Image Doctor: Dark Daisy
Photographer: Jane Wilkinson
Camera Type: Canon EOS 600D
Lens: EFS 18-55mm
Shutter Speed: 1/125
Adjustments: None. I don't have Picassa or Photoshop
Photographer's Comments: I went down to the Hunter Valley Gardens and took some photos of the flowers. It was early in the morning so there were lots of shade and dew drops still on the flowers. I got home and realised I had the quality settings at 4.5 megapixel. Disapointed that I won't be able to print the photo any larger than a 6x4".
Image doctor's advice
One thing that is worth remembering in photography is that at the end of the day, it is all about personal expression and there is no right or wrong. Personal expression is just that… it is personal and so what works for you might not work for another person because they are not you. Simple, eh!
Anyway, with that fact in mind there are probably going to be people out there thinking that this is a really underexposed photograph! Then there will be people who, like myself, will look upon this as an image from the “Dark Blue” period in your photographic career.
Personally, there are two things I would do to this image to get people thinking.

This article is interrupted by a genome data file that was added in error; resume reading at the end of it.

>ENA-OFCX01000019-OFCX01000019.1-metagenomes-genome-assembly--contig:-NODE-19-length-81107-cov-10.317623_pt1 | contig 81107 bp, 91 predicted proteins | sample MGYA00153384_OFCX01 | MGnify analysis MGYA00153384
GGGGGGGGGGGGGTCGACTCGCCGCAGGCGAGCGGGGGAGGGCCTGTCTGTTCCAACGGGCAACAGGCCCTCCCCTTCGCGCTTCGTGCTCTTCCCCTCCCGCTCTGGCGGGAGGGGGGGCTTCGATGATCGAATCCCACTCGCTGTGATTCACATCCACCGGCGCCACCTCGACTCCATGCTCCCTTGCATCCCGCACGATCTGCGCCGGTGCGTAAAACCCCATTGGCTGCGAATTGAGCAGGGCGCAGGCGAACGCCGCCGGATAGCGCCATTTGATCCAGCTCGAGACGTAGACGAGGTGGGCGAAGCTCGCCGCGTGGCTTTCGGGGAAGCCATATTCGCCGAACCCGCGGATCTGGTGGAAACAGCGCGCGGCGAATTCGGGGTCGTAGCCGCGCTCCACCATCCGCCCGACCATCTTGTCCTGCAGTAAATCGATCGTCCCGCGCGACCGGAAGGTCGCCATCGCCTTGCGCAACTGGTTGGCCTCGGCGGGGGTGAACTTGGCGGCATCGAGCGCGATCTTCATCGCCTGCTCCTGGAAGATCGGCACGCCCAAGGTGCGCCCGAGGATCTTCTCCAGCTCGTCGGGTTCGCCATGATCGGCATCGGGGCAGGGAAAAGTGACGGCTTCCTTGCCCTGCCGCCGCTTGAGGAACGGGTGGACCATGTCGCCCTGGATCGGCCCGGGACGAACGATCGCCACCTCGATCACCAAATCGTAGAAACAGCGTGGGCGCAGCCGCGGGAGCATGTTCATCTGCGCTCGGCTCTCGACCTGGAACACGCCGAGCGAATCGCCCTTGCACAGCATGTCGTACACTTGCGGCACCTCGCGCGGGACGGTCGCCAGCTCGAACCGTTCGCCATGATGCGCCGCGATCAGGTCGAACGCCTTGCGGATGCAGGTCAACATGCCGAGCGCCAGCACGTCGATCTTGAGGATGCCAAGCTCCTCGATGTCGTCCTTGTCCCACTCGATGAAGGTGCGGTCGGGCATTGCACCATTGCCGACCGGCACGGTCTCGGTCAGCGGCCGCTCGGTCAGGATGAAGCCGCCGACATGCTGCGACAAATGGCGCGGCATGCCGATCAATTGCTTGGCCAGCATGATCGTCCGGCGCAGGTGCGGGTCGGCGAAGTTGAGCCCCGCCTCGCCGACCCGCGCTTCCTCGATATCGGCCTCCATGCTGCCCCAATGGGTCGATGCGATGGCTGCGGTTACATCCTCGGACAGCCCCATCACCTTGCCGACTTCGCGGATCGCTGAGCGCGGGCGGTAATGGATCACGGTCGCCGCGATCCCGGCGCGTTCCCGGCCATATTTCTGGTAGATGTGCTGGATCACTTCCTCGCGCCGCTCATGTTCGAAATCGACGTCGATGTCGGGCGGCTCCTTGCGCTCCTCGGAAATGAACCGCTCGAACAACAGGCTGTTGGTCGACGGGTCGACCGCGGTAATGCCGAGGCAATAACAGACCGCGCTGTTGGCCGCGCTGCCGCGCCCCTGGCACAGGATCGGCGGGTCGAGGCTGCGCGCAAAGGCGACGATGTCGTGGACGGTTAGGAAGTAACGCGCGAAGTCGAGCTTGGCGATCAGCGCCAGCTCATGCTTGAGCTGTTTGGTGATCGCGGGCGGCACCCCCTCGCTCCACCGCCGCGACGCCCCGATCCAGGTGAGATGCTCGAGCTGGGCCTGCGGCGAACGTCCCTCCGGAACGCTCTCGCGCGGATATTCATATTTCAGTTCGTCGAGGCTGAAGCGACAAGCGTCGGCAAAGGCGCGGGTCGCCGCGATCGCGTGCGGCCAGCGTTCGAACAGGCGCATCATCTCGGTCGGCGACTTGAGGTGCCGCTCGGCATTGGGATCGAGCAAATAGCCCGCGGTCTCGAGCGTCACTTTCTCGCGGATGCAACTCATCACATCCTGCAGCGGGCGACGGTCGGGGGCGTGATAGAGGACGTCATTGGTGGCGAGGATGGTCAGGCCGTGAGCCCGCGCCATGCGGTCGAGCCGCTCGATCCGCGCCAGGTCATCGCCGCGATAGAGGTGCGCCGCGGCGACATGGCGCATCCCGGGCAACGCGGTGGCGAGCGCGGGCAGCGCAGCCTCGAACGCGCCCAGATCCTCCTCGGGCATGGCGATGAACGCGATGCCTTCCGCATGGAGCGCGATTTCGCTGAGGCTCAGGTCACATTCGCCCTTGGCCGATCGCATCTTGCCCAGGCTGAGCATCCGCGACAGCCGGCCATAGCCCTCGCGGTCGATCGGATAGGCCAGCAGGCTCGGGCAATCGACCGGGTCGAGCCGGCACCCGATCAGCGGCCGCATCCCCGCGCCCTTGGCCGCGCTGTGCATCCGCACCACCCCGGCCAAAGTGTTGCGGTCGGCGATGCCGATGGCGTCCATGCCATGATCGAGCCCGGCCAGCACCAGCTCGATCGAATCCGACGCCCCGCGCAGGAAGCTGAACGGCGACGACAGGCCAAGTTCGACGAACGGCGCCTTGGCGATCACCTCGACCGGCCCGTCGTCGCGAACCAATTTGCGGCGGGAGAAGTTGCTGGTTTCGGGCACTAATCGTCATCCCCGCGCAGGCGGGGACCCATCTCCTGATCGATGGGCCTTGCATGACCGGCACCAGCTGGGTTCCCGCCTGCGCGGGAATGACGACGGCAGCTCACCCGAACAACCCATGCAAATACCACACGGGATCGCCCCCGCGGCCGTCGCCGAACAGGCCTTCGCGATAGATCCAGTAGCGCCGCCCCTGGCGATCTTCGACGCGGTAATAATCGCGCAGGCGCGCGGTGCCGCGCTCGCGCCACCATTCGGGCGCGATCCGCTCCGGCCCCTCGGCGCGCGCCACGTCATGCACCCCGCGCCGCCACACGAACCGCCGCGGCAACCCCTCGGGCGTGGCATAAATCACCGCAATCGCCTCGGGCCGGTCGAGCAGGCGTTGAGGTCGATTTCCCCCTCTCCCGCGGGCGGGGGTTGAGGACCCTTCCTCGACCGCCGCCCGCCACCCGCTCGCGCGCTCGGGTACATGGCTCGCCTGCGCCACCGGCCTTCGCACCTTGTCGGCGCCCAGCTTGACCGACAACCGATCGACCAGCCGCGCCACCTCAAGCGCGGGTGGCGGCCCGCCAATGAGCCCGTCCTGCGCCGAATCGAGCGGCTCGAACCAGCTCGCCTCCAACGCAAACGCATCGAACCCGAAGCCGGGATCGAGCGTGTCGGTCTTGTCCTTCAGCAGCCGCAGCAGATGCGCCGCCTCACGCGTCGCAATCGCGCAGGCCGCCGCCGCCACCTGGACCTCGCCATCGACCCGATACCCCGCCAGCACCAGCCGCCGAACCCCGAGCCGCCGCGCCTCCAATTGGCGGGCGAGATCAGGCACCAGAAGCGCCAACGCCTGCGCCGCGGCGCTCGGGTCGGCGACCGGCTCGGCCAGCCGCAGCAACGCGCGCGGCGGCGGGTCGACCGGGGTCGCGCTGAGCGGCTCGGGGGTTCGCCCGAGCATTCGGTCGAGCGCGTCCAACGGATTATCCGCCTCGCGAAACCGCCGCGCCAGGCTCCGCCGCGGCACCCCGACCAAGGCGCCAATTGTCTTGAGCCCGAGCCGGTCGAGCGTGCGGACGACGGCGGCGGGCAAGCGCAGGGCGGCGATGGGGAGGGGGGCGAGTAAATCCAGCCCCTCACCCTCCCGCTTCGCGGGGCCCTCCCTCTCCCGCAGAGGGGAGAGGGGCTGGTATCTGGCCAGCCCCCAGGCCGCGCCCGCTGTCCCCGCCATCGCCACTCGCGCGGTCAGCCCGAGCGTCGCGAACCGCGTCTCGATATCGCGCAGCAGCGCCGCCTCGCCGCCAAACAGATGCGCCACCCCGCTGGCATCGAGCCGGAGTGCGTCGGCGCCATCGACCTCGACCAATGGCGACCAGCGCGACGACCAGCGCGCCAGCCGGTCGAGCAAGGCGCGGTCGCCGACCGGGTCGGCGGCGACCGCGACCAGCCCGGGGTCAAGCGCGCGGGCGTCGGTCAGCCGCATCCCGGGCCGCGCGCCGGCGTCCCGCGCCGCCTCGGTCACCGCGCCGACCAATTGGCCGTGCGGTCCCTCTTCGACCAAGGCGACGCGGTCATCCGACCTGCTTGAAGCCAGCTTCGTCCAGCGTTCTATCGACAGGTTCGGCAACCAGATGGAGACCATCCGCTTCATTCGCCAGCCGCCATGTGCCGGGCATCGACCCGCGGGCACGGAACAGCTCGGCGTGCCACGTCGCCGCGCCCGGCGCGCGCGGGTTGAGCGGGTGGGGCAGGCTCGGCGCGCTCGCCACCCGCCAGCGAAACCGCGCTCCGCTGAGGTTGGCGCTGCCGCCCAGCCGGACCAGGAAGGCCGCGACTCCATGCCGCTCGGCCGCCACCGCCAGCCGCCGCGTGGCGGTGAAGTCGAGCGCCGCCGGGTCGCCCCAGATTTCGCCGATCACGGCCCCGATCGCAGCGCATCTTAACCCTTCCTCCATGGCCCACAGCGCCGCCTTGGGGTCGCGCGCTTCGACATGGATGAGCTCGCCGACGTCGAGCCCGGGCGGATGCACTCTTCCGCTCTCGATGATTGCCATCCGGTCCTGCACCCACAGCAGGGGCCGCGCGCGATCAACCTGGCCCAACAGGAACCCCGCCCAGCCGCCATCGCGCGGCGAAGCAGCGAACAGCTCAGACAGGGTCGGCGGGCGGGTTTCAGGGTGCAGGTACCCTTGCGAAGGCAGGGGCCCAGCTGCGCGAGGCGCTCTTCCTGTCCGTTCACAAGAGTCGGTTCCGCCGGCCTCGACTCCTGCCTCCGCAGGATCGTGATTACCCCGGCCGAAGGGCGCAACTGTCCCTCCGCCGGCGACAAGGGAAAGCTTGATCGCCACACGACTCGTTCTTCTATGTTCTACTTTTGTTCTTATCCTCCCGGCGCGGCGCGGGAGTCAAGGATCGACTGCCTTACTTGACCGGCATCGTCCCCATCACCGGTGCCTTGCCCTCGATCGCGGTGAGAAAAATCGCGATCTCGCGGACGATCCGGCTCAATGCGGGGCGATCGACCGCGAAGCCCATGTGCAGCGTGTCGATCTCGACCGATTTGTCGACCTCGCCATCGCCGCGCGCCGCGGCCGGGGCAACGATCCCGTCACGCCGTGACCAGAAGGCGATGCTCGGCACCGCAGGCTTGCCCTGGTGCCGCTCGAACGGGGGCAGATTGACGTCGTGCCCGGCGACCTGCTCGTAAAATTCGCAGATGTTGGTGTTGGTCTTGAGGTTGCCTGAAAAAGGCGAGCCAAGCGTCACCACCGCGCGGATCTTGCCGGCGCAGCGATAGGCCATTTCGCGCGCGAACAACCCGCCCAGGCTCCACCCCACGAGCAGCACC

The first is to lighten the detail in the middle of this photograph. In the example below I selected the centre of the flower using the elliptical marquee tool in Photoshop and then went to Adjustments > Shadow/Highlights and moved the Shadow slider to about 35% to brighten just the centre of the flower. To add some interest to the image I then used the same circular selection to adjust the Hue of the image (Adjustments > Hue / Saturation)… I shifted it by 180 degrees to convert the blue centre into a dark yellow centre.
And the second thing that I changed… I made it
vertical… it looks stronger now.
One last thing. You mentioned that you had the camera in a low-res setting when you made this photo. Given the chance, if you are making photos for the art of photography you should always be working in full-resolution RAW mode. At least then you will have significantly more control over the image then you will get from a JPEG. The only thing is, if you start working in RAW at some stage you will need to get some image management software, such as Adobe Lightroom or Apple Aperture. You will get there though... I think your images deserve it.
Image Doctor's edited version